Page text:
Elijah and Fire From Heaven

But there is far more to his story that is instructive when one looks beyond the obvious. which event piques the curiosity of the inquisitive Bible student. and the prophets of Baal four hundred and fifty. sacrificial bullocks and stone altars. We pick up the Bible narrative where Elijah makes some demands of Ahab that will set the scene for a confrontation with the priests of Baal.) . As ever. the story becomes quite odd.” Elijah’s ministry occurred during a time of gross apostasy in Northern Israel. His bestknown deed was the calling down of fire out of heaven. Jezebel. F ew Old Testament prophets were as colorful as Elijah. All of this corresponds with an asteroid passing near. but not impacting the earth. brought the worship of Baal. the god of her people. WERE ARE TO COME Elijah and Fire From Heaven Copyright © 2002 Anthony E. as Paul Harvey. the eminent news broadcaster. King Ahab’s wife. the Phoenicians. (1 Kings 18:19. fire and earthquake at no extra cost. and the prophets of the groves four hundred. Now therefore send. The rest of the story So. which eat at Jezebel’s table.THINGS AS THEY ARE. Gale force winds. Larson Elijah’s challenge to the priests of Baal in the Old Testament saw fire come down from heaven that consumed water-soaked wood. the catastrophist point of view illuminates and gives new meaning to the often-overlooked oddities in Elijah’s story. and gather to me all Israel unto mount Carmel. to Israel’s Northern Kingdom. Perhaps few readers have ventured further in the Elijah story because beyond the basic concepts of a dramatic contest with the priests of Baal. is fond of saying. “Here’s the rest of the story.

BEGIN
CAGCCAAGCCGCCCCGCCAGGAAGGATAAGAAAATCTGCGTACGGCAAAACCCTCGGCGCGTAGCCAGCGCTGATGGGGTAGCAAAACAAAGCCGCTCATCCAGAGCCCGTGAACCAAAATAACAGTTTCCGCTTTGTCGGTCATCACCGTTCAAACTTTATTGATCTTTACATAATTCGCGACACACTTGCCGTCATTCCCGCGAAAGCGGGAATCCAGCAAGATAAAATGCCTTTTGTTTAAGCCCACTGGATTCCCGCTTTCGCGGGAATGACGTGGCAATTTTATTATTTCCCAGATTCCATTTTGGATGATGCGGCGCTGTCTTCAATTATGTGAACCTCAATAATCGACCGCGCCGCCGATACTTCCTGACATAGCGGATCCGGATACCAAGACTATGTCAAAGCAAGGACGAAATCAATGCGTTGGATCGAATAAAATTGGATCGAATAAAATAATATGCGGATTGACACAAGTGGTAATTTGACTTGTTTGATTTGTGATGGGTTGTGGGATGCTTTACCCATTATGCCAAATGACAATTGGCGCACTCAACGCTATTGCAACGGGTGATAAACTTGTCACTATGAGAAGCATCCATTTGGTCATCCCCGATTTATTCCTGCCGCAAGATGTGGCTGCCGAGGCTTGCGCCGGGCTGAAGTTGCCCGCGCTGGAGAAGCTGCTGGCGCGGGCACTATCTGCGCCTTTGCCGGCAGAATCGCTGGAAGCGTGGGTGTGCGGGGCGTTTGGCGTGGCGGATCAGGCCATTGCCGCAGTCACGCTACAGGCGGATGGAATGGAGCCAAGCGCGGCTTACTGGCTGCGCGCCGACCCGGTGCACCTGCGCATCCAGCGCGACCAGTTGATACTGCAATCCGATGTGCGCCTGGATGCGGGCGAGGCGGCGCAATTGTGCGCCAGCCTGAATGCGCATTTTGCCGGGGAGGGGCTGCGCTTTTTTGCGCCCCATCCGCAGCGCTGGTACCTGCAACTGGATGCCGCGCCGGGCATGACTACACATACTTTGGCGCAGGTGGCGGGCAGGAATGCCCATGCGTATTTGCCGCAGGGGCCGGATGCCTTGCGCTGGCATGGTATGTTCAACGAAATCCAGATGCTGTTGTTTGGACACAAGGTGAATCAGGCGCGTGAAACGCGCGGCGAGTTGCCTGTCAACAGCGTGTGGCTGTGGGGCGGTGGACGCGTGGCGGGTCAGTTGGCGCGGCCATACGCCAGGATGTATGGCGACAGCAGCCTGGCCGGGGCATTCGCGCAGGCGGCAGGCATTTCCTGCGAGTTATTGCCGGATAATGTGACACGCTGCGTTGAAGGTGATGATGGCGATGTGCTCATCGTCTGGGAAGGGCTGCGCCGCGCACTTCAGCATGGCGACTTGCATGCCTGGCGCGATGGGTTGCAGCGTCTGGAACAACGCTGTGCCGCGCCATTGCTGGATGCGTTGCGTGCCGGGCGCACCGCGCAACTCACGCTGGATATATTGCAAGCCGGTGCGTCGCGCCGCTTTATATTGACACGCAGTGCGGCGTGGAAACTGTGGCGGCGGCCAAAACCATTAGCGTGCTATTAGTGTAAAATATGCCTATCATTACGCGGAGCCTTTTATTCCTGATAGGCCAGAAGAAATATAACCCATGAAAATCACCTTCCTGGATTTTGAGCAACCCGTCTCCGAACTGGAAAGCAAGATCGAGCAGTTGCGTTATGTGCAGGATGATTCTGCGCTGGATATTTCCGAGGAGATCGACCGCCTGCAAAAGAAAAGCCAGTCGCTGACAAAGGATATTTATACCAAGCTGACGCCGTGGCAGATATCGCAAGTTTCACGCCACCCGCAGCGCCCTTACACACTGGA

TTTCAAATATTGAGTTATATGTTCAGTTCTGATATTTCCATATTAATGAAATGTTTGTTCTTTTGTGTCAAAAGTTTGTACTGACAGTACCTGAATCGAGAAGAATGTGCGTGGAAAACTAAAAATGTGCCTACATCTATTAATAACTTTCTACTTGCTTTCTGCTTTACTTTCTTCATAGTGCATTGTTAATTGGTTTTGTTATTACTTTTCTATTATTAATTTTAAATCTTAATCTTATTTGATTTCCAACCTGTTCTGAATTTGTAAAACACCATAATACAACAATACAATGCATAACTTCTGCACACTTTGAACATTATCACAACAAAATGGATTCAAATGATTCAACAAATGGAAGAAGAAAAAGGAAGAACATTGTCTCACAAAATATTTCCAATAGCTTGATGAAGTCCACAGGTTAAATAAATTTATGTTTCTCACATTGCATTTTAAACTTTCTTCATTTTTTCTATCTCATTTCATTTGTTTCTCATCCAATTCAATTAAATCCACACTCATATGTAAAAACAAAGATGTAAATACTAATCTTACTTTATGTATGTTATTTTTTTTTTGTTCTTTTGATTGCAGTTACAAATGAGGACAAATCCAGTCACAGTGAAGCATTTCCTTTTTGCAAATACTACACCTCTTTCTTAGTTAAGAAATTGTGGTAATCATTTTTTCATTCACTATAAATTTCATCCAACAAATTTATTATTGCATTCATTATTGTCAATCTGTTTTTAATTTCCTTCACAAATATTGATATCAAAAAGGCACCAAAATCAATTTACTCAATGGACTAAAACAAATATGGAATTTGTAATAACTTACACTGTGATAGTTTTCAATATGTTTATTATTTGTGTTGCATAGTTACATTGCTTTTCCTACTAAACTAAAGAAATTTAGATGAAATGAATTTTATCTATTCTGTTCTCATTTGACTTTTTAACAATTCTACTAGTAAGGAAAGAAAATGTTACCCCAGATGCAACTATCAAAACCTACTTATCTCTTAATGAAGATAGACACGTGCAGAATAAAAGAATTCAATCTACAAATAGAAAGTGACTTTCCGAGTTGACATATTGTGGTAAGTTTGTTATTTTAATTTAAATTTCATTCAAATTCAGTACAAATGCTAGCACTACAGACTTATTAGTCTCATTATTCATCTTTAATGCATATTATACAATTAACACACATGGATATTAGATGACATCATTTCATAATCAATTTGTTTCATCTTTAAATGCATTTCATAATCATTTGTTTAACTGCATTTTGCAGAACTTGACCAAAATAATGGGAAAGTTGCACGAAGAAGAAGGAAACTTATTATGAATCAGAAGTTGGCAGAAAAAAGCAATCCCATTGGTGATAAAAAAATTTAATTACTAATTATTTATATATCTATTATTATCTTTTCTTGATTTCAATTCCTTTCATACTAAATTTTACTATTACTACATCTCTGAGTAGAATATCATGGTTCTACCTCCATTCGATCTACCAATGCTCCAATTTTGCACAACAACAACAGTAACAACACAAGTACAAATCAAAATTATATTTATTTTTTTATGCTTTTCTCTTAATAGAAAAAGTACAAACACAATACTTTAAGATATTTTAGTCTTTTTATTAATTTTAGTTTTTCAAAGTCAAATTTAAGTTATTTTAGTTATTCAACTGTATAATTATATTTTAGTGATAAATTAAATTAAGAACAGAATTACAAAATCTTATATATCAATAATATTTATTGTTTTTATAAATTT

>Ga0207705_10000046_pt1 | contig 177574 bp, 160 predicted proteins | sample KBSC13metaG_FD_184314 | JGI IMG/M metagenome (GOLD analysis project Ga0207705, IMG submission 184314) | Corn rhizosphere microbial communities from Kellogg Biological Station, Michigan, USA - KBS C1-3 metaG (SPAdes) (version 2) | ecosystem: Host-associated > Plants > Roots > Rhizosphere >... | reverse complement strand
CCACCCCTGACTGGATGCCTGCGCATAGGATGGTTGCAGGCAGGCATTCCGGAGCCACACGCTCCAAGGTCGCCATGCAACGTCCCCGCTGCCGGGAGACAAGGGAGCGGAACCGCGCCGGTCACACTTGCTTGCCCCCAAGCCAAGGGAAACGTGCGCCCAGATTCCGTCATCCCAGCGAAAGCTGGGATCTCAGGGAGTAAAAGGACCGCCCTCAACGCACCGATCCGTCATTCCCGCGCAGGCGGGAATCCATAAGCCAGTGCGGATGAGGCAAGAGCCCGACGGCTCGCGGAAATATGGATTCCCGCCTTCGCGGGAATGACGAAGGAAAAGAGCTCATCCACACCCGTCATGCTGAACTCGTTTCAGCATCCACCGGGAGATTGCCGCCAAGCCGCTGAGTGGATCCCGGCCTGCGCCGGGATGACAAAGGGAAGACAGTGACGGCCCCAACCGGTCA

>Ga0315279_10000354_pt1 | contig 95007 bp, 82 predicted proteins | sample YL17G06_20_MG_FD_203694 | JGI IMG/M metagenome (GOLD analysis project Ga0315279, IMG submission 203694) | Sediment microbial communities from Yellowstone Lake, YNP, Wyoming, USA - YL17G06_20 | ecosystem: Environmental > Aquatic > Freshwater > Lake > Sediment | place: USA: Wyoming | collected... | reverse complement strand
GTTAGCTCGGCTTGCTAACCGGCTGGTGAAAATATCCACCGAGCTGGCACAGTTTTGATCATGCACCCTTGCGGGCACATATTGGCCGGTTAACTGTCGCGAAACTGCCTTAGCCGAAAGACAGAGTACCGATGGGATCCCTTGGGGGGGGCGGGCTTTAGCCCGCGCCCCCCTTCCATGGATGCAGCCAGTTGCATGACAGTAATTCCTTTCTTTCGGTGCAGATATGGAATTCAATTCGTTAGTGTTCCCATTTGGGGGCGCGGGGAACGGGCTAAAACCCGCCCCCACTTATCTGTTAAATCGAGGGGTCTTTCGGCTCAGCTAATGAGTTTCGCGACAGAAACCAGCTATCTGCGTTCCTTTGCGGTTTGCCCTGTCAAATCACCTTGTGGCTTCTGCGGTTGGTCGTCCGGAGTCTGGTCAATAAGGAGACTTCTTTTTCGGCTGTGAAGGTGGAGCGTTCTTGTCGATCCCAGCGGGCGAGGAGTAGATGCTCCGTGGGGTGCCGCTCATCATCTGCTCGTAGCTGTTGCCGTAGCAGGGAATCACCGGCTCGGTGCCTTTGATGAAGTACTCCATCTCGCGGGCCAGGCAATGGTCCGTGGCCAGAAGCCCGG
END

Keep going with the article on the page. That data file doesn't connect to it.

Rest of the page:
and cut it in pieces. the many prophets of the Baalim should be far more powerful than the sole prophet of Jehovah. Elijah. and let them choose one bullock for themselves. even I only. then follow him.) This was a subtle. Elijah set the stage for the most dramatic demonstration of the powers of Jehovah since Moses led the Israelites out of Egypt during the Exodus. (1 Kings 18:23. and put no fire under. Elijah’s challenge This was Elijah’s challenge to the priests of Baal: Let them therefore give us two bullocks. and the Israelites worshipped had a multitude of prophets to serve them. And call ye on the name of your gods. and I will call on the name of the Lord: and the God that answereth by fire.) When they had no answer for him. Jezebel.) The challenge. He simply. eloquently. put the vital question to the Israelites present: How long halt ye between two opinions? If the Lord be God. The implication was that by force of sheer numbers. while the multitude of gods (Baalim) that Ahab. remain a prophet of the Lord. Remarkable similarities Indeed. (1 Kings 18:22. let him be God. like Moses and Joshua. had clearly been informed by the Lord beforehand as to what was about to transpire in the heavens and how to take maximum advantage of the unusual phenomenon . 24. and lay it on wood. Thus. then. the similarities between Moses. (1 Kings 18:21. he challenged them. follow him: but if Baal. Joshua and Elijah are striking. nor did he lecture them. I. and put no fire under: and I will dress the other bullock. and lay it on wood. but Baal’s prophets are four hundred and fifty men. was to see which god would light the fire of sacrifice — an imposing demonstration for the true God since he alone could command the elements to do so. but unmistakable reference to the difference between his monotheism and the polytheism of those he confronted. Elijah did not preach to the Israelites. He alone served the one.3 Once so gathered. true God.